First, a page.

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Lifestyle gains linked to positive behaviour support

A new study shows the wider lifestyle benefits associated with PBS-based approaches and the need to capitalise on these gains

A new study shows the wider lifestyle benefits associated with positive behaviour support-based approaches and the need to capitalise on these gains

Picture shows an older woman talking to a therapist. A new study shows the wider lifestyle benefits associated with PBS-based approaches and the need to capitalise on these gains.
Picture: iStock

Service developments in the UK have sought to advance the application of positive behaviour support (PBS) as an intervention model to reduce behaviours of concern and improve the quality of life of people with a learning disability.

Previous research and evaluations have reported PBS to be associated with improvements in behaviour and, less consistently, quality of life.

A Welsh study looked at the use of PBS in a multidisciplinary, community-based, intensive support service to understand more fully its wider impact on adaptive functioning, opportunities for engagement in meaningful activities and quality of life.

A range of pre- and post-intervention measures used routinely in the service to help understand outcomes and impacts were reviewed for a cohort of people with a learning disability.

PBS associated with a range of significant improvements

These were people who had been referred to the team between 2010 and 2018 for functional behavioural assessments and the subsequent development of PBS plans.

Analyses of resulting outcomes data demonstrated that PBS was associated with significant reductions in the intensity, frequency and duration of behaviours that challenge, as well as improvements in attention, concentration, mood and quality of life.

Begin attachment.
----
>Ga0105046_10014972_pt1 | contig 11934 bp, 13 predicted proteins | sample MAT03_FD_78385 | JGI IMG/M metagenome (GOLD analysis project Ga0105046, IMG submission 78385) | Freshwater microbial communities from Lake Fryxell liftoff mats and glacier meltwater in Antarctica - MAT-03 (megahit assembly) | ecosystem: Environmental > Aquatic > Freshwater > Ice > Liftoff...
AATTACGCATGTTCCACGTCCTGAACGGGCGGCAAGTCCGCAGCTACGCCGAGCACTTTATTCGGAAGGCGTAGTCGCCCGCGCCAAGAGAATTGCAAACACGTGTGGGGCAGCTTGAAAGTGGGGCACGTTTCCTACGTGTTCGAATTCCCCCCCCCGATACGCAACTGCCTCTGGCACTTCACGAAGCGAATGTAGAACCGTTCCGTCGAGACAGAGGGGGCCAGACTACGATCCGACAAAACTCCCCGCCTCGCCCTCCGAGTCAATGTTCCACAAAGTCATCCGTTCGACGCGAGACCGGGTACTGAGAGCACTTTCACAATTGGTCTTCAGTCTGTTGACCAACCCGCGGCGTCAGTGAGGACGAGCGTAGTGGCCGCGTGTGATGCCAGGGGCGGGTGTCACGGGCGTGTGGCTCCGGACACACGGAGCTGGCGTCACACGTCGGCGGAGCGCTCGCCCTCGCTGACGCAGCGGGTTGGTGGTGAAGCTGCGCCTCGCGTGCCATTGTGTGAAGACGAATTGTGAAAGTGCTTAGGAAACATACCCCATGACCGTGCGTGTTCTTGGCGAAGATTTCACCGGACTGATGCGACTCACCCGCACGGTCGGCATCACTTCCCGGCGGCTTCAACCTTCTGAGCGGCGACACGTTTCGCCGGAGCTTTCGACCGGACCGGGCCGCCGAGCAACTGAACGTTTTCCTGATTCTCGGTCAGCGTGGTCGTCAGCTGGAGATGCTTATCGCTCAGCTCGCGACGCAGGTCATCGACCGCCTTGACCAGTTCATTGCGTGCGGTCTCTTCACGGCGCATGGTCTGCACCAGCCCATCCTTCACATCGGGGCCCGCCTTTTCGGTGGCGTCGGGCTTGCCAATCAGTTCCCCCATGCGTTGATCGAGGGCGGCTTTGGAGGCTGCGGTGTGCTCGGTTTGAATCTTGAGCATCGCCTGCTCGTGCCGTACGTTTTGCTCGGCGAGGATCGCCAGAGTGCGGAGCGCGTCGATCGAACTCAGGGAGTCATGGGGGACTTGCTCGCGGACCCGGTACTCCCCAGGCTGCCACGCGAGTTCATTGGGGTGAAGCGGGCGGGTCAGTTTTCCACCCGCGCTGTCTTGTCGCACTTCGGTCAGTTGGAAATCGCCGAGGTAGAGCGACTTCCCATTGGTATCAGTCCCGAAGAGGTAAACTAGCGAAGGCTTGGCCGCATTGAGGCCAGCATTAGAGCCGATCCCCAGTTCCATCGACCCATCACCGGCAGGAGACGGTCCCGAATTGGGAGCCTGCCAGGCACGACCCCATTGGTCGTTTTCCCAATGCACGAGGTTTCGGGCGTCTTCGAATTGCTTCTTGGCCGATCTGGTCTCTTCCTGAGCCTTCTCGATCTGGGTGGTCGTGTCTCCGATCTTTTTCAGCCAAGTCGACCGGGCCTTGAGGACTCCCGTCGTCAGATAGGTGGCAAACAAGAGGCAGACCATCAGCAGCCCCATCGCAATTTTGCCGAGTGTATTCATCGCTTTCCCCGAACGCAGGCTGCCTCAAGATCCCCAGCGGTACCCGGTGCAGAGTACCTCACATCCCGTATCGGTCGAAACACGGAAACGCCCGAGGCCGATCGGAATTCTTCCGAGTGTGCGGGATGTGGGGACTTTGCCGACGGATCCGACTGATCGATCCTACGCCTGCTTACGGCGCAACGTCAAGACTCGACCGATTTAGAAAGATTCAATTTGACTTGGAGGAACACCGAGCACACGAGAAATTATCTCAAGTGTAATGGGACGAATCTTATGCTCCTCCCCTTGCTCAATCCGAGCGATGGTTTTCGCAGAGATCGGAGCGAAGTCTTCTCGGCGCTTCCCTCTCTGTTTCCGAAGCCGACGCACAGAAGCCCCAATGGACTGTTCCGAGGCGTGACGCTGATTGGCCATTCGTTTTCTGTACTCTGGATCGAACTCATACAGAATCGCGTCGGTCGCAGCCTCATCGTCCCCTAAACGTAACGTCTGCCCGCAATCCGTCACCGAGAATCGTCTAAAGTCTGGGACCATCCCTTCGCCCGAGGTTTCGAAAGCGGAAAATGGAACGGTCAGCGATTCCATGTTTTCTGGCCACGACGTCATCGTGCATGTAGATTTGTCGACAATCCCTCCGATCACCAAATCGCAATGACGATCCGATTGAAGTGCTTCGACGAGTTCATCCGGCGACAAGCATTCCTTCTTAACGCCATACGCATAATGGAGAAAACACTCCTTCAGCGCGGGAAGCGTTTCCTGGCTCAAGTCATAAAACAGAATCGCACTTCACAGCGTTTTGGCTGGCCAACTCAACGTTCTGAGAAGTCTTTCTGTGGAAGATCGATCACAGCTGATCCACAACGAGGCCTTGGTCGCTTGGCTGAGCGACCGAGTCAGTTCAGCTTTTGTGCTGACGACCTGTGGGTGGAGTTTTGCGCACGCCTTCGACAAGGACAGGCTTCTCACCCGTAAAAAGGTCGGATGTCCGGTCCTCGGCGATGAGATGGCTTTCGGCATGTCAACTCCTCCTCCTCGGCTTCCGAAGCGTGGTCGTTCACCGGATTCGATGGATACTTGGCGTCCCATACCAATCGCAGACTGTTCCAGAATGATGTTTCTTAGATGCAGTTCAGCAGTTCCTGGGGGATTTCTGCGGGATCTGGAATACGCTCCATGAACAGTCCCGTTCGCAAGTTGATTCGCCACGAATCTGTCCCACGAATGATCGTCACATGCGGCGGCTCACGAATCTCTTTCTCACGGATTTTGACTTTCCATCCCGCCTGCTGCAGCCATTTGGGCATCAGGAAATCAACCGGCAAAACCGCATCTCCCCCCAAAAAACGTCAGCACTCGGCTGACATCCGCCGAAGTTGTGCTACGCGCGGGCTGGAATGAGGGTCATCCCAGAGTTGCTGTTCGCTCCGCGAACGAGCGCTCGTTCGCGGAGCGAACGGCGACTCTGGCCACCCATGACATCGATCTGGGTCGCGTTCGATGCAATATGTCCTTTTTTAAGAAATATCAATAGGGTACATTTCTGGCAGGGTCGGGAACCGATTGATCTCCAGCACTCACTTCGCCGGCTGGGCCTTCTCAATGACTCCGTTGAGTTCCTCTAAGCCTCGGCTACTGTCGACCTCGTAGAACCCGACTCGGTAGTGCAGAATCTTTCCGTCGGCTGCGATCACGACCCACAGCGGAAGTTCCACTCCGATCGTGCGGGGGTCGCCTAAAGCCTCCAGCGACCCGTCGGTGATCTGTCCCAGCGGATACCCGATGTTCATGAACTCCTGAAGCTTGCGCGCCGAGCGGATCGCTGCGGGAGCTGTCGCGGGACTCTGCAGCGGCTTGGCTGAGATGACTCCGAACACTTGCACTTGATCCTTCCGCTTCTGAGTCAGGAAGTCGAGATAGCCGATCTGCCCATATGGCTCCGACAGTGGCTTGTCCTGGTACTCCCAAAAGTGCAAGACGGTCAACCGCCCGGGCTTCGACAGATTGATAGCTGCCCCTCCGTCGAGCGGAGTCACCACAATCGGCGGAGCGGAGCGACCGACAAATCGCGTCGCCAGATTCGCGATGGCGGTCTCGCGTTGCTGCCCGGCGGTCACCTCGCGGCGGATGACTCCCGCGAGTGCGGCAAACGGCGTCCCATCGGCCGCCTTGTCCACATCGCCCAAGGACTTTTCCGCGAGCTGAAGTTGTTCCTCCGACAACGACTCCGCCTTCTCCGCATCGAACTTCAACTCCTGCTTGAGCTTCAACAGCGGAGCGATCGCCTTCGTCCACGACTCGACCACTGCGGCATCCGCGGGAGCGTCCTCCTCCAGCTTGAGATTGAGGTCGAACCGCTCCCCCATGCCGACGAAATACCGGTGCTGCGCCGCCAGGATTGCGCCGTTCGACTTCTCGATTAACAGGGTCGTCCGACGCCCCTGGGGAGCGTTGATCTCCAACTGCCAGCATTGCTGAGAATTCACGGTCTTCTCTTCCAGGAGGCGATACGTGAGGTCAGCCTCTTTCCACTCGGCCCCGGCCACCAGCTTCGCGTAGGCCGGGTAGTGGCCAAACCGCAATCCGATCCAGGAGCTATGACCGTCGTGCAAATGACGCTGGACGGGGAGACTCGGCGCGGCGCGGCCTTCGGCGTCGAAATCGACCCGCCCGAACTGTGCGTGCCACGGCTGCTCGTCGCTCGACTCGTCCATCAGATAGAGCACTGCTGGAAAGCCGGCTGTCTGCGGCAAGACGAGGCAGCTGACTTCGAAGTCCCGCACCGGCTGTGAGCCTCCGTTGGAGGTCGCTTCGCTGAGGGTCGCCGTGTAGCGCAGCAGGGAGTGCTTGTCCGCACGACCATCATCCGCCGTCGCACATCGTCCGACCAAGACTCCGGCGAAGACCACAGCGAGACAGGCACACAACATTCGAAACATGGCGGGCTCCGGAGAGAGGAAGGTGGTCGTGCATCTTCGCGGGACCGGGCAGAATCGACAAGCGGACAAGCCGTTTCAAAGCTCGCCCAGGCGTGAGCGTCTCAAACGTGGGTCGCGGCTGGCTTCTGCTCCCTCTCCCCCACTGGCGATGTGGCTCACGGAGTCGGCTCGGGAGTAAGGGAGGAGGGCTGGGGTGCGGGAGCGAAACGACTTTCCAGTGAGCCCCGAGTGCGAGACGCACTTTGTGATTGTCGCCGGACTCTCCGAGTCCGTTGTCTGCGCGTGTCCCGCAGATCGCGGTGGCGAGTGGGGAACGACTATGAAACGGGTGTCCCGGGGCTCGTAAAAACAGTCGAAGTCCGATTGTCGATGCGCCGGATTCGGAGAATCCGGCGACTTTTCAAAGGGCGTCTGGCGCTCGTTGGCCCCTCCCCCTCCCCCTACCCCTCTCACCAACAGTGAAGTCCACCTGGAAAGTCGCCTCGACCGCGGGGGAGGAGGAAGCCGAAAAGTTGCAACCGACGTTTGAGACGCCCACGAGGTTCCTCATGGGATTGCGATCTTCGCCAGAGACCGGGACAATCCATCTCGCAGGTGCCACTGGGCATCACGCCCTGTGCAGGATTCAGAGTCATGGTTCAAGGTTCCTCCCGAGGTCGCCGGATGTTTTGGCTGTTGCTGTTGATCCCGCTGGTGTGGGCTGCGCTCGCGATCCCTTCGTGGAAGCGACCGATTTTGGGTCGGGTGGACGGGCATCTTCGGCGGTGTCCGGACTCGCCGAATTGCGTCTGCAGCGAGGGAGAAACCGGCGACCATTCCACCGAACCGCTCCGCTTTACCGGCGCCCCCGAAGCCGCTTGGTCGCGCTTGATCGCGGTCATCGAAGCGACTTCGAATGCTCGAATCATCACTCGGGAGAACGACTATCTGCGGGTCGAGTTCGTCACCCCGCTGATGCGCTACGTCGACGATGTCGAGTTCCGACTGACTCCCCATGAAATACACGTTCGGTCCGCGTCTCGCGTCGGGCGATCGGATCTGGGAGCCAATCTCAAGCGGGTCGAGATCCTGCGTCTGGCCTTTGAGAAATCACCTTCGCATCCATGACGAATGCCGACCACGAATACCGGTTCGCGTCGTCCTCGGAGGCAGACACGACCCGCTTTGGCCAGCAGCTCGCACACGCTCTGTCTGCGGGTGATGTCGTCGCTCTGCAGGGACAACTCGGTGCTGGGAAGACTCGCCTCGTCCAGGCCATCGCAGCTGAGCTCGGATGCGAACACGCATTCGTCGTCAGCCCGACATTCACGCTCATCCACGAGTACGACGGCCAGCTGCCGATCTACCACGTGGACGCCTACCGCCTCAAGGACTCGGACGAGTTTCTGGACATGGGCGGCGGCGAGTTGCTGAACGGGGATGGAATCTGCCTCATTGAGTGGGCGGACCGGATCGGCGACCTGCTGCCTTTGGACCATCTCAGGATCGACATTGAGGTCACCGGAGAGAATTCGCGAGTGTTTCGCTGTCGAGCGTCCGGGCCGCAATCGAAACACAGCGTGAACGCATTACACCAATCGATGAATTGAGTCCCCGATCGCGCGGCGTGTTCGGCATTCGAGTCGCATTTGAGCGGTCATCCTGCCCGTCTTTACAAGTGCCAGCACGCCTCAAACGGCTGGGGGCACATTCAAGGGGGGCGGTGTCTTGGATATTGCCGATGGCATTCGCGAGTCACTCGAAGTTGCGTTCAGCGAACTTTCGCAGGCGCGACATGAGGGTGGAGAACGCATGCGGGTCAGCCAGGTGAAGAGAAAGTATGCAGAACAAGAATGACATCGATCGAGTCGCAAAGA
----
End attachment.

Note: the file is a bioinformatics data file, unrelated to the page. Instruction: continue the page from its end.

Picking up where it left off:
The study also found PBS to be associated with a range of significant environmental improvements, including improved access to resources and opportunities, motivation to engage in a range of meaningful activities, and reduced environmental restrictions.

This study is important in alerting practitioners to the wider lifestyle benefits associated with PBS-based approaches and the need to capitalise on these gains.


Reference

Lewis N, Reynolds E, Vale M et al (2019) An evaluation of positive behavioural support implemented within an intensive community support service for people with learning disabilities who present with behaviours that challenge


Picture of Dave Atkinson, an independent consultant nurse. He looks at a study showing wider lifestyle benefits associated with PBS-based approaches and the need to capitalise on these gains.Dave Atkinson is an independent consultant nurse

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